Dir. Paul Weitz, Lily Tomlin and Sam Elliot discuss the hilarious anger of <i>Grandma</i>
Lily Tomlin and Julia Garner in Grandma
(Credit: Tribeca Film)

Back in 1999, director Paul Weitz was unsure about the reception of his debut film, a little raunchy comedy called American Pie. Well, we all know how that went, but even over a decade later, Weitz still found himself twitching in his seat at the closing night at Sundance, anxious to see how the audience would react to his latest project. There were no pies, no MILFs, and no solo cups full of horror to catch laughs on. No, Grandma relies on the simple absurdities of human nature for not only humor, but also for a sincere consideration of the relationships we form with our loved ones throughout our wonderfully complicated lives.

And to do that, Weitz had to create a story that resounded within all of us, in some innate capacity. And so he wrote about Elle (Lily Tomlin, I Heart Huckabees), a 70-something novelist who, after breaking up with her girlfriend (Judy Greer, “Arrested Development), finds her doe-eyed 18-year-old granddaughter Sage (Jula Garner, Perks of Being a Wallflower) on her doorstep with a bit of a predicament on her hands. She’s pregnant, and she’s scheduled an abortion later that day, but doesn’t have the cash for it. To Sage’s dismay, her unruly, stubborn grandma had cut up all her credit cards and made it into a lovely wind chime, so she is just as broke as she is. Luckily, Elle has a couple of people who owe her favors, and so, they embark on a journey in Elle’s beat up vintage car, revisiting relationships of yesteryear in hopes of helping her granddaughter.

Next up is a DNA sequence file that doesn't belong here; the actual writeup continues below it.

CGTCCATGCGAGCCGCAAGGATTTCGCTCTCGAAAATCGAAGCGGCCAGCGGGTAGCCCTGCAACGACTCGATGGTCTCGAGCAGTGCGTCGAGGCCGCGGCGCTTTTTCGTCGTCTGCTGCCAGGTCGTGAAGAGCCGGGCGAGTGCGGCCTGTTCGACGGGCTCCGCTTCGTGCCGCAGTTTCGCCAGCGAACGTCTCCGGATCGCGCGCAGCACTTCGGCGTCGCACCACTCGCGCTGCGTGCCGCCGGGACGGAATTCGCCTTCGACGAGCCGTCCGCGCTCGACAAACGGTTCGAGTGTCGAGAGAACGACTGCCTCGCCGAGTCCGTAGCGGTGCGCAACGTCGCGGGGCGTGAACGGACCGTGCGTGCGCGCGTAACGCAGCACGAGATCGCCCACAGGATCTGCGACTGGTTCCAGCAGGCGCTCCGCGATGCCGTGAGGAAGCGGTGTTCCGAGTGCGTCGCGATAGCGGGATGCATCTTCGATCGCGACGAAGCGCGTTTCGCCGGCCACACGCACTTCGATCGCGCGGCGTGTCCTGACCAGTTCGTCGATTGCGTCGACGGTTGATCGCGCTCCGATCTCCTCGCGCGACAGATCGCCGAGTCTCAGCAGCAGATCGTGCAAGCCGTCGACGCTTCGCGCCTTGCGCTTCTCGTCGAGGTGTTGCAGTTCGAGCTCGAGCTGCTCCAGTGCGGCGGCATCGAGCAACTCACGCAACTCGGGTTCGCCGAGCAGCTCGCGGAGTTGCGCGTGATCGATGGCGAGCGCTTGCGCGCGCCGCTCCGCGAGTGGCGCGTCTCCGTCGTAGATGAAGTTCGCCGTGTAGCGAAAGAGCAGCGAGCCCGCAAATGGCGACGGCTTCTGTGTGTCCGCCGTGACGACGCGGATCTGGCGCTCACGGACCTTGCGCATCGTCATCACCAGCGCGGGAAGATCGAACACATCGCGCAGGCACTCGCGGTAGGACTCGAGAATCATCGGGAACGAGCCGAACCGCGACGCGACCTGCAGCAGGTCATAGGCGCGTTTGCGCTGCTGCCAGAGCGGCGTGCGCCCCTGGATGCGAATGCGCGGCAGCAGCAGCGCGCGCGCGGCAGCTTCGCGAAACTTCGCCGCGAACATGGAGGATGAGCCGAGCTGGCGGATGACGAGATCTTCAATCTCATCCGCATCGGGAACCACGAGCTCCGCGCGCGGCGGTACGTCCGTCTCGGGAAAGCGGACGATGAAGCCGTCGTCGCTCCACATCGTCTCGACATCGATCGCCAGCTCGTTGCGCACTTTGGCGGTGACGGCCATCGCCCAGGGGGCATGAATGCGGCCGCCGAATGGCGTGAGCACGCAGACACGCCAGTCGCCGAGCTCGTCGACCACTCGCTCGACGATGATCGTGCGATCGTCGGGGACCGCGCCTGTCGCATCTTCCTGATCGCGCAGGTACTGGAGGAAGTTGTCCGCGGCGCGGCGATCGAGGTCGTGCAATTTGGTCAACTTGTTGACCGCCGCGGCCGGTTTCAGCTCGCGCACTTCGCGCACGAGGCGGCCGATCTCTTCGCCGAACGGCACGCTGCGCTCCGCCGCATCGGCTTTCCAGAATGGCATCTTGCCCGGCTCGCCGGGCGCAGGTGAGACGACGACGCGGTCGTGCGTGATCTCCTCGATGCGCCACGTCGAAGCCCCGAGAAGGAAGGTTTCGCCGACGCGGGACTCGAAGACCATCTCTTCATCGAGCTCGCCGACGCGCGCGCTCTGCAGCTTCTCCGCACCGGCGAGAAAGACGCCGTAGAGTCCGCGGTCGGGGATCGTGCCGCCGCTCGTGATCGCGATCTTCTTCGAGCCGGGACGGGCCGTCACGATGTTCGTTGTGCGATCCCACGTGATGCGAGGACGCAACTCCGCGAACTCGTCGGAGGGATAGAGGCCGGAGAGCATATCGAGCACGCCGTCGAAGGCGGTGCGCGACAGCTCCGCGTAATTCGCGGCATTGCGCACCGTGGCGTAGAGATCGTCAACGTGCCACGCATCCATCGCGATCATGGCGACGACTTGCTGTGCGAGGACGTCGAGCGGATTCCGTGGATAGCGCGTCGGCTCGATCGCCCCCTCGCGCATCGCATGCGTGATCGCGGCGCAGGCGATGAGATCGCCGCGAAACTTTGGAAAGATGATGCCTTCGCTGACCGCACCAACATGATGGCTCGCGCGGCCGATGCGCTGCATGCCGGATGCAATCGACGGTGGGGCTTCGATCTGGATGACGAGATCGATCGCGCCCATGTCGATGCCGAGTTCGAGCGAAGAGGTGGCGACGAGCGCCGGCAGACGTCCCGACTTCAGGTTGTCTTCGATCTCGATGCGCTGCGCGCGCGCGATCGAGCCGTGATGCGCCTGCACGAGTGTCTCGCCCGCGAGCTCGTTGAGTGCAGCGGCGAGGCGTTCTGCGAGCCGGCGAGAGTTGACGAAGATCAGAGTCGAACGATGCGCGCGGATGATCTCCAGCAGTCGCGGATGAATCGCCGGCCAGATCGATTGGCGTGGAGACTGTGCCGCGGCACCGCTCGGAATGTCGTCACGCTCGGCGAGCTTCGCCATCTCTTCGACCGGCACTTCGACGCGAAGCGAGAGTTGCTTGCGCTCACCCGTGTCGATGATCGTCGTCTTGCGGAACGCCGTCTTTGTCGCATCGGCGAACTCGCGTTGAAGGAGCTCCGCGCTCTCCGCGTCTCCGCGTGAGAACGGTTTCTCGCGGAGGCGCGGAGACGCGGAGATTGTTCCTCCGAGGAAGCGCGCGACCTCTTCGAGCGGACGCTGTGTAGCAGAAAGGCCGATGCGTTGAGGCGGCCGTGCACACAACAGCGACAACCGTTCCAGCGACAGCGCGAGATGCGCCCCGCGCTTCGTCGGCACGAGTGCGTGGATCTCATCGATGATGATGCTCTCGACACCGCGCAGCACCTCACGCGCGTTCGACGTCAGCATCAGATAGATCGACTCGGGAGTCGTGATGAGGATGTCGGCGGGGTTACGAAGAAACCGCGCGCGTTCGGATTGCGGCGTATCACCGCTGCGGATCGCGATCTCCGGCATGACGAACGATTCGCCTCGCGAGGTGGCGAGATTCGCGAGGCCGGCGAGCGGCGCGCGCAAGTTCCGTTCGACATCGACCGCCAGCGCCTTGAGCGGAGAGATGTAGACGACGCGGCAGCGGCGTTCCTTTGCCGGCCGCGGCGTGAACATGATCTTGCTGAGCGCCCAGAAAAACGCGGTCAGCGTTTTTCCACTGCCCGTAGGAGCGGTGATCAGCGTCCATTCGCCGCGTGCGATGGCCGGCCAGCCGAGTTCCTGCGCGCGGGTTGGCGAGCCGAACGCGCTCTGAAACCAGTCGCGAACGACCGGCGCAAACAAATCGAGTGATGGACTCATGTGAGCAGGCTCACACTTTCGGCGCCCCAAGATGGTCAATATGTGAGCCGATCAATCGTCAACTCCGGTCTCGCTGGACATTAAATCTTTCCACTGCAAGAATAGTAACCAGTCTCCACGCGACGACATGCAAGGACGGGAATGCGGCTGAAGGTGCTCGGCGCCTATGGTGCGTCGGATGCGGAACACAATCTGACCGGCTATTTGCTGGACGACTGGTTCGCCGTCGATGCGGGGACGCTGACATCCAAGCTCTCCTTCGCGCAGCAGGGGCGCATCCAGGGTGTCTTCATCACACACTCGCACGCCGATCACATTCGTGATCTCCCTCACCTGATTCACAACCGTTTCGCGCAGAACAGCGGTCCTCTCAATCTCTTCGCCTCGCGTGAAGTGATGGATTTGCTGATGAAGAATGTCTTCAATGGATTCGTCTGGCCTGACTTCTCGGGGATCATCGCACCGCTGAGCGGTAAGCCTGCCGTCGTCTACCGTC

But hold on. If you happen to be a person who shudders at the word abortion, and thinks “Oh, it’s gonna be that kind of movie,” you should know that Weitz’ approach to Grandma avoids the pitfalls of preaching and shoving. The issue of abortion is not what is important; it’s the person grappling with the decision of having one.

Weitz explains, “For me, it was very important to not make light of anything, so early on in the movie, [Lily’s] character says, ‘have you thought about this? This is something you’ll think about at some point everyday for the rest of your life.’ I think it’s very easy to lose track of the human beings in the stories that are about social issues and turn people into statistics.”

With that spirit, Weitz explores Elle’s complicated past with deft curiosity and tenderness, showing that even though her overt anger may get the best of her, despite Sage’s pleas for a cool head, its really something that stems from the sorrow of loss that she’s experienced through the years. Whether its seeing Elle confront her last male lover Carl (Sam Elliot, The Big Lebowski) for help, or remembering the death of her long-term love Violet, we see a narrative underscored with frustration of true misfortune.